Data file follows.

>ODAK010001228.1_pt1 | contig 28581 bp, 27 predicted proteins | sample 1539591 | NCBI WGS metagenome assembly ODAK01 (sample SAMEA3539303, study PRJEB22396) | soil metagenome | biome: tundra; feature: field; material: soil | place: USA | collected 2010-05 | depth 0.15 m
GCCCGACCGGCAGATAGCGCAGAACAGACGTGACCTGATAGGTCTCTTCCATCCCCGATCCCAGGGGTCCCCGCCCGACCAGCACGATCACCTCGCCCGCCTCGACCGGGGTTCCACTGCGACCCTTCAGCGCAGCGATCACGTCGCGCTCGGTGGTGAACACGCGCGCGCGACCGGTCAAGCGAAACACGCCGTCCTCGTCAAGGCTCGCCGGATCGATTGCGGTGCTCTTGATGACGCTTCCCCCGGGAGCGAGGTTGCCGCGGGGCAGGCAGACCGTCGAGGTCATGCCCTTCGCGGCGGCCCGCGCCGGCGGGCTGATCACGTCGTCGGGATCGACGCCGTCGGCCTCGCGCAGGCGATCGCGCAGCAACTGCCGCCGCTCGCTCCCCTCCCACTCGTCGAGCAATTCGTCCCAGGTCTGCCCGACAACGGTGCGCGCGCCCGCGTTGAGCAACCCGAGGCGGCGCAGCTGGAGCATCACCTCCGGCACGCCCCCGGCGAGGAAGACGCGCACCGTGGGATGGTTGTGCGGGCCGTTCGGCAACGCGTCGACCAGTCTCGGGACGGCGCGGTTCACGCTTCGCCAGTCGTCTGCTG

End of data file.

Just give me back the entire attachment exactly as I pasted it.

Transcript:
>ODAK010001228.1_pt1 | contig 28581 bp, 27 predicted proteins | sample 1539591 | NCBI WGS metagenome assembly ODAK01 (sample SAMEA3539303, study PRJEB22396) | soil metagenome | biome: tundra; feature: field; material: soil | place: USA | collected 2010-05 | depth 0.15 m
GCCCGACCGGCAGATAGCGCAGAACAGACGTGACCTGATAGGTCTCTTCCATCCCCGATCCCAGGGGTCCCCGCCCGACCAGCACGATCACCTCGCCCGCCTCGACCGGGGTTCCACTGCGACCCTTCAGCGCAGCGATCACGTCGCGCTCGGTGGTGAACACGCGCGCGCGACCGGTCAAGCGAAACACGCCGTCCTCGTCAAGGCTCGCCGGATCGATTGCGGTGCTCTTGATGACGCTTCCCCCGGGAGCGAGGTTGCCGCGGGGCAGGCAGACCGTCGAGGTCATGCCCTTCGCGGCGGCCCGCGCCGGCGGGCTGATCACGTCGTCGGGATCGACGCCGTCGGCCTCGCGCAGGCGATCGCGCAGCAACTGCCGCCGCTCGCTCCCCTCCCACTCGTCGAGCAATTCGTCCCAGGTCTGCCCGACAACGGTGCGCGCGCCCGCGTTGAGCAACCCGAGGCGGCGCAGCTGGAGCATCACCTCCGGCACGCCCCCGGCGAGGAAGACGCGCACCGTGGGATGGTTGTGCGGGCCGTTCGGCAACGCGTCGACCAGTCTCGGGACGGCGCGGTTCACGCTTCGCCAGTCGTCTGCTG